Brian Rudman reminds us why the Royal Commission unanimously recommended creation of the Auckland Super City:
The death rattles that echoed around the recent meeting of the Territorial Local Authority Electoral College are proof of that.
This weirdly named entity consists of councillors from the seven territorial councils and acts as the statutory link between the councils and assorted regional amenities.
Ten days ago it met to rubber-stamp the size of ratepayer contributions for the 2010/11 year for the Auckland Museum, Museum of Transport and Technology and the 10 amenities lumped together under the 2008 Auckland Regional Amenities Funding Act.
Funding for the two museums was nodded through without a blink, but when it came to the 10 amenities, three of the councils that fought so hard against the act in 2008 reignited the battle and voted against the levy. …
As a result, an arbitrator – thought to be retired High Court Judge Peter Salmon, QC – has had to be brought in at ratepayers’ expense to decide between the expert funding board and the six parochial councillors who fluked the victory.
There’s hope of a decision within three weeks so the 10 amenities, which include the Auckland Philharmonia Orchestra, Auckland Regional Rescue Helicopter, Auckland Theatre Company and WaterSafe Auckland, will know what level of regional funding from July 1 they can expect.
They can’t even on basic funding decisions for regional amenities.
In the electoral college, the opposition came from Manukau, Franklin, Papakura and, to no one’s surprise, the perennially deep-pocketed misers of the North Shore. Tony Millar, the one Auckland City representative to show up, got the backing of the two Waitakere City representatives and, hallelujah, Rodney deputy mayor John Kirikiri.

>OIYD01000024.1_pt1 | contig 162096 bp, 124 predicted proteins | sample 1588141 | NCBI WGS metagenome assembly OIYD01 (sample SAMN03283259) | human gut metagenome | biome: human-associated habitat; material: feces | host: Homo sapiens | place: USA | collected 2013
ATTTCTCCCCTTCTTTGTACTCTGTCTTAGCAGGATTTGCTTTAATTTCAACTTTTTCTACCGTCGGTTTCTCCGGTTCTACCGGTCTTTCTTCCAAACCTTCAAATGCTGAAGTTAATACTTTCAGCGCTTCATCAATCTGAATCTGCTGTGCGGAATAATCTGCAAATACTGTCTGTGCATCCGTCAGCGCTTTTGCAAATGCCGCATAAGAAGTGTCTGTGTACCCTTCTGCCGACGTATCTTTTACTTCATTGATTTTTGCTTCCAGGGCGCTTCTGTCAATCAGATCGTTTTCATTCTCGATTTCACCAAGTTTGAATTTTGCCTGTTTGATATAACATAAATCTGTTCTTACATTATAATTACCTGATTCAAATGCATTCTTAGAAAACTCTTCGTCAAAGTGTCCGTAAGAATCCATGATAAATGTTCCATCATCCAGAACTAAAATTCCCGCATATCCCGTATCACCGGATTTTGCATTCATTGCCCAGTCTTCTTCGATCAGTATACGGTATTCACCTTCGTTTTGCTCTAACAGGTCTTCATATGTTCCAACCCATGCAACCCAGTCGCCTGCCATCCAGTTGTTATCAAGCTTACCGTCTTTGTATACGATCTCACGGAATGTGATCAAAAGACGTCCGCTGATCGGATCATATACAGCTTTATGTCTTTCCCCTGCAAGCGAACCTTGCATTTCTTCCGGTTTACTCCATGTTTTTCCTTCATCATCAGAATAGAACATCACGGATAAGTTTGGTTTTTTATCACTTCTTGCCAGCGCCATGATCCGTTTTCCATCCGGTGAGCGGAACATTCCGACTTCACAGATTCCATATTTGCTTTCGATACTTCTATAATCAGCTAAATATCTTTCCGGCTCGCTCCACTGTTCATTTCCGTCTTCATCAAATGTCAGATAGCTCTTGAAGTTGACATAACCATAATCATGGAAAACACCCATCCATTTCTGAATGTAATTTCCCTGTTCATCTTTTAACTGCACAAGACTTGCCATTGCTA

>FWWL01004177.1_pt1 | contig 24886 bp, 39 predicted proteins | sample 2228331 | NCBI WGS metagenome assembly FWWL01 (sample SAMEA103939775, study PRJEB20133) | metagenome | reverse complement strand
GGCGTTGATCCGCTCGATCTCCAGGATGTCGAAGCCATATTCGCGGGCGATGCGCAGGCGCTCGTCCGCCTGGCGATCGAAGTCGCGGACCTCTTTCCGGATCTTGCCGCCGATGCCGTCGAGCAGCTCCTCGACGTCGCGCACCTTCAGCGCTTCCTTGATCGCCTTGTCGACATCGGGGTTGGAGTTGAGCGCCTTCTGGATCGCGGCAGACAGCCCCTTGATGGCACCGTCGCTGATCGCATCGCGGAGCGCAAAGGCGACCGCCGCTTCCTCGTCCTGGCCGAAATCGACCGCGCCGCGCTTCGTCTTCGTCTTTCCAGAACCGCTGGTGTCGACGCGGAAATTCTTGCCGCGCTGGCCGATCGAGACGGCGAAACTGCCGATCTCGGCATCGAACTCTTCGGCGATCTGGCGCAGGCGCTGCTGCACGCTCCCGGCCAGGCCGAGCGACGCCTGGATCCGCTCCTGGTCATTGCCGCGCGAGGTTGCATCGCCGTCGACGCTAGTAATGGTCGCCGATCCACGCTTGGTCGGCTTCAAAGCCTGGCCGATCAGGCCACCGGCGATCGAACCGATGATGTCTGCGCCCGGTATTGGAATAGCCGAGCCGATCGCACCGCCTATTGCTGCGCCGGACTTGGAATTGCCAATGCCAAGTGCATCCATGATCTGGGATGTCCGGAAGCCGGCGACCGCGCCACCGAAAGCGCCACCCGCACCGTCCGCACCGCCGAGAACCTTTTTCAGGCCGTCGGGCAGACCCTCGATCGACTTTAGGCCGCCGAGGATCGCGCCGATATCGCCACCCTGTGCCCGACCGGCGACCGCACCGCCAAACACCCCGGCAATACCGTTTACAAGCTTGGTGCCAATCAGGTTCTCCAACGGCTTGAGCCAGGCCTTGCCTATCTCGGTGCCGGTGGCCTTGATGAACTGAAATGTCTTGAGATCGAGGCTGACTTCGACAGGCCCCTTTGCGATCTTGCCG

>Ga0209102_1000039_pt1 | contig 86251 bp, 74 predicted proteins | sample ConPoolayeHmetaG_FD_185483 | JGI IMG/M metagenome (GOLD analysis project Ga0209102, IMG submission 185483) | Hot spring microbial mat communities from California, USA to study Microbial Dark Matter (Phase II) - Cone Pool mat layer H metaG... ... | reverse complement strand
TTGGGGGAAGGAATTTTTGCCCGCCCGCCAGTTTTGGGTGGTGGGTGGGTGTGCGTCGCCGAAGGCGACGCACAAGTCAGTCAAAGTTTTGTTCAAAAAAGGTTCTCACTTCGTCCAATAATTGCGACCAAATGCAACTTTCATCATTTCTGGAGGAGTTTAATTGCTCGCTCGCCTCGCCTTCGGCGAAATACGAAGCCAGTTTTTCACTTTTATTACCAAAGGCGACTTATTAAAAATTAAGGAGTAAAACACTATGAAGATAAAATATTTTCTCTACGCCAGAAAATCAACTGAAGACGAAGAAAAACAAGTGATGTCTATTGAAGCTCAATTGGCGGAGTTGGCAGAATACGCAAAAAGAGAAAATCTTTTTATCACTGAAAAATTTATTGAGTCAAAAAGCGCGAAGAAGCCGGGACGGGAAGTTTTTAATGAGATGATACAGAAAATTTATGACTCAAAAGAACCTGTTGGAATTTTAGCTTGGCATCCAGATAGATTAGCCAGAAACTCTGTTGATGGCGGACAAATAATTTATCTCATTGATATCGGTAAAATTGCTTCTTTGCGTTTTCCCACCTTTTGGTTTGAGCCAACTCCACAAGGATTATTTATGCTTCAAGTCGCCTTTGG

A week after the defeat, Mr Kirikiri was still steaming. He had defied instructions from his own council to vote against the levy, saying he and his fellow college members were duty bound to follow the wishes of the government legislation.
He also respected the views of the funding board, which, he pointed out, he and his college colleagues had helped to appoint.
“We chose them because they had the knowledge, skill and ability to come up with decisions that the electoral college plainly can’t.”
He adds: “For the electoral college to vote against it is abhorrent. These amenities are relying on this funding. The Super City’s got to be better than what we’ve got now. Good riddance to this committee, it’s plainly not doing what it was set up to do.”
And that is the Deputy Mayor of Rodney.
There will be some teething issues with the new Auckland Council, but I am sure in 2020, most Aucklanders will look back and wonder why they left it so long to get rid of their divided and bickering local Councils.